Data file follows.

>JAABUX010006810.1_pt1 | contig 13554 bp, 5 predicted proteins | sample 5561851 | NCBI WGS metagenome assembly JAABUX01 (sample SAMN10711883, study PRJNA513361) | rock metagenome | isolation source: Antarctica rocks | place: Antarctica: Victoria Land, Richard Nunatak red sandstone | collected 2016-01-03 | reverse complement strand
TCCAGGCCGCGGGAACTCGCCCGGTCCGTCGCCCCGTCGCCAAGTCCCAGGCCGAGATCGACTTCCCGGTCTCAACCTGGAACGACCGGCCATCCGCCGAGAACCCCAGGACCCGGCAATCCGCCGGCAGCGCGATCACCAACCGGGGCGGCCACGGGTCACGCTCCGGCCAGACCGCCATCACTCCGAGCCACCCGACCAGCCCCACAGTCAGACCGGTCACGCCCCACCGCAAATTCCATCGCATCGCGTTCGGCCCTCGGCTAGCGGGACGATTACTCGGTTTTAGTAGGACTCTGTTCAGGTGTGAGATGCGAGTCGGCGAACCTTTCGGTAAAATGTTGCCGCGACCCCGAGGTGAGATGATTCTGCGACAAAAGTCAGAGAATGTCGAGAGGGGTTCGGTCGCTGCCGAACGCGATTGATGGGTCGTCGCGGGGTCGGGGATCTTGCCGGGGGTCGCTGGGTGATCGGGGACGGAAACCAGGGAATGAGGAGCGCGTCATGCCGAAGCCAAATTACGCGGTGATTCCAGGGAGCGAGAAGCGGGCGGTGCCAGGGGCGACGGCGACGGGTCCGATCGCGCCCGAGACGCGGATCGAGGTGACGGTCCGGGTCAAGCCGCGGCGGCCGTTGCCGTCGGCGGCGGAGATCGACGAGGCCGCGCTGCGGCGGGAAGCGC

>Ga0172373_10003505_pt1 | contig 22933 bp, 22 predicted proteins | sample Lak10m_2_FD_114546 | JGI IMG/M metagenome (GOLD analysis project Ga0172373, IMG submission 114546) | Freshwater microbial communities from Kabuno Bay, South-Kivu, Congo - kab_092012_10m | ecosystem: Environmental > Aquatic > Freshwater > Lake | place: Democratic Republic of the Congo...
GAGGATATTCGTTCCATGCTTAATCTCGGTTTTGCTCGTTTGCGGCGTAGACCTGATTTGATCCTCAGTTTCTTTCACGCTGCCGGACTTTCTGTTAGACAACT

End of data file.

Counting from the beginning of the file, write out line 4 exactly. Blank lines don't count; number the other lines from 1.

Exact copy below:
GAGGATATTCGTTCCATGCTTAATCTCGGTTTTGCTCGTTTGCGGCGTAGACCTGATTTGATCCTCAGTTTCTTTCACGCTGCCGGACTTTCTGTTAGACAACT